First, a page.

For instance take the tax issue. Cutting taxes isn't a "value". You can say that taxation is against your values, but not if you aren't willing to say the same about government. If it's a question of "what works" then there needs to be some objective criteria as to what this means otherwise different conservatives will come to different conclusions. For example, the economy grew strongly after Reagan cut taxes, but it also grew strongly after Clinton raised them. If the definition of conservatism is "if it ain't broke, don't fix it" (which is quite close to how you defined it), then McCain can be viewed as conservative because he saw the economy do well in the 90s and saw no reason to cut taxes, whereas Bush could be seen as more radical--wanting to change things in the hope of making things better.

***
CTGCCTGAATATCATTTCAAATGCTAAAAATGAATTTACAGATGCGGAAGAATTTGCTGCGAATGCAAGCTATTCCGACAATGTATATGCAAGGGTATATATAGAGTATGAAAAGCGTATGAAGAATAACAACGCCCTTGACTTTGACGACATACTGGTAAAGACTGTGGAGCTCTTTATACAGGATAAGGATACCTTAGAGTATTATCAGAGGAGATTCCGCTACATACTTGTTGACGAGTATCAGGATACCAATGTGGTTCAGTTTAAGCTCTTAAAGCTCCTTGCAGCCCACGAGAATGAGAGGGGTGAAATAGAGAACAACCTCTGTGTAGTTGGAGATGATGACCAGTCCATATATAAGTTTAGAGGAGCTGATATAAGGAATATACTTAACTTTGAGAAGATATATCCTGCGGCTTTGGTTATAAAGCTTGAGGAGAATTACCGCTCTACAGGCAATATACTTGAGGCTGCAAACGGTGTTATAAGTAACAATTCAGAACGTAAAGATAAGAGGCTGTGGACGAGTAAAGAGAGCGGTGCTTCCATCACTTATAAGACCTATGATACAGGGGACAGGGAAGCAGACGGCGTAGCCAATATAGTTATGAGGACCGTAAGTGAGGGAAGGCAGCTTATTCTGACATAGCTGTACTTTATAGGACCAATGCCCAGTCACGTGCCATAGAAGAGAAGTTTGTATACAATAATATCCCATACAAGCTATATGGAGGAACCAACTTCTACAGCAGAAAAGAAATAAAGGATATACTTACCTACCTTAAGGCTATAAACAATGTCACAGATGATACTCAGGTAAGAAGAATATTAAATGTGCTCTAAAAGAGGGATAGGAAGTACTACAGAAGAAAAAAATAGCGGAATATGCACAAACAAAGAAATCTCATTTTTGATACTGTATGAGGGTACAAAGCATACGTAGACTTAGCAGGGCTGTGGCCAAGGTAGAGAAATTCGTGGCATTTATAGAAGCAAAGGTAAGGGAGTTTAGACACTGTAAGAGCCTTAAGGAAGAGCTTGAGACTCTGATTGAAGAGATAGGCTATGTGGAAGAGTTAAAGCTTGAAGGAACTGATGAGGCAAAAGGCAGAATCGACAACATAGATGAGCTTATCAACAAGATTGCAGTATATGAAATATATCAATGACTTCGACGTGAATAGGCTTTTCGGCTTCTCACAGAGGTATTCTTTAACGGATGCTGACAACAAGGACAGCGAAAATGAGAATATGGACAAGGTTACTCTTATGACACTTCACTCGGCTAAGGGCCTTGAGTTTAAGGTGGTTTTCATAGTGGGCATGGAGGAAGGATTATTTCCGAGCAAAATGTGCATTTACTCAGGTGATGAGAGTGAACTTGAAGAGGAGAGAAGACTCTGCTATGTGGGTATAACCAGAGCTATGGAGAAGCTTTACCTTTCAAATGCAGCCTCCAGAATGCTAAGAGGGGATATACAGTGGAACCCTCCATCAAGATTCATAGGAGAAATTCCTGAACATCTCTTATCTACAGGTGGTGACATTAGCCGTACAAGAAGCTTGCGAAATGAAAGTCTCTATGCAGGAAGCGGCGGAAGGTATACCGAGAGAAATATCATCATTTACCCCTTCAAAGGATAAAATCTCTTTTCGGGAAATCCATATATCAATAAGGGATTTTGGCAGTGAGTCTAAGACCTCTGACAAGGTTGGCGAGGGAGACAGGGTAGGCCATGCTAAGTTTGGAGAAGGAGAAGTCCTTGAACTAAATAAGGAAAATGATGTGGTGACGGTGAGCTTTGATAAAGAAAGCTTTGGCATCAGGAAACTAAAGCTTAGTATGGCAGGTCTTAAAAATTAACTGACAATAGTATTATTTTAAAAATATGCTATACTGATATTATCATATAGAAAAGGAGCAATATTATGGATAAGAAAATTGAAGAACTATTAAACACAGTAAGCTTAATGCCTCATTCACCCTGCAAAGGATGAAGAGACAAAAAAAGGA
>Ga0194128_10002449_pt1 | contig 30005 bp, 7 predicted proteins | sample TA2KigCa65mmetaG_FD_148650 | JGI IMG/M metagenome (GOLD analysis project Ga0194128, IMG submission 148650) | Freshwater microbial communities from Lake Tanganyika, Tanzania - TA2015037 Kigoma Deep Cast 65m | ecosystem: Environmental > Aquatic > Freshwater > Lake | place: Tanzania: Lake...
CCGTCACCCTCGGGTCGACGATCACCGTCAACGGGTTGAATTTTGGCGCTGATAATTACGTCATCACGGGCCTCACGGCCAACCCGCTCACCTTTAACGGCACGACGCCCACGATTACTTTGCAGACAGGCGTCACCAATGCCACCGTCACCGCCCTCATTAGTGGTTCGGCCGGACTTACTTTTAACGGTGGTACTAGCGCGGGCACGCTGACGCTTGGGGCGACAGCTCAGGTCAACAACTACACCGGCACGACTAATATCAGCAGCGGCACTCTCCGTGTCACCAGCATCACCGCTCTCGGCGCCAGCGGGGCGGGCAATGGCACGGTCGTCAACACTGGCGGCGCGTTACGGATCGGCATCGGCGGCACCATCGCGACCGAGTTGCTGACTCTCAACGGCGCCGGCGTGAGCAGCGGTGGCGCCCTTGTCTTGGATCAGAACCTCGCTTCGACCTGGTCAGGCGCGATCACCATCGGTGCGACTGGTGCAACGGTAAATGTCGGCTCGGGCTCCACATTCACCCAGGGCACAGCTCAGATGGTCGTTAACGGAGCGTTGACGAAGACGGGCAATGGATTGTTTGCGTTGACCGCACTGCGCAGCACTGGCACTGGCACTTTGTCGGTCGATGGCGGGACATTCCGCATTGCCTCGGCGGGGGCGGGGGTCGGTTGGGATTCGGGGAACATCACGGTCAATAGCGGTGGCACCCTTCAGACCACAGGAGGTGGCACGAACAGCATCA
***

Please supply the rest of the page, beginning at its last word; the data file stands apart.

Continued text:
On the question of waterboarding my point was merely that it is defined as torture under US law. The fact that the particular law I quoted (there may be others of similar nature) derives from the UN is irrelevant. It's quite likely that the law was written by the US at the time when it would not torture and other nations did. Anyway, I wasn't making a case for or against the practice, I'm just saying let's call a spade a spade. The US is torturing people, and the president claims the power to torture anyone, including US citizens such as yourself.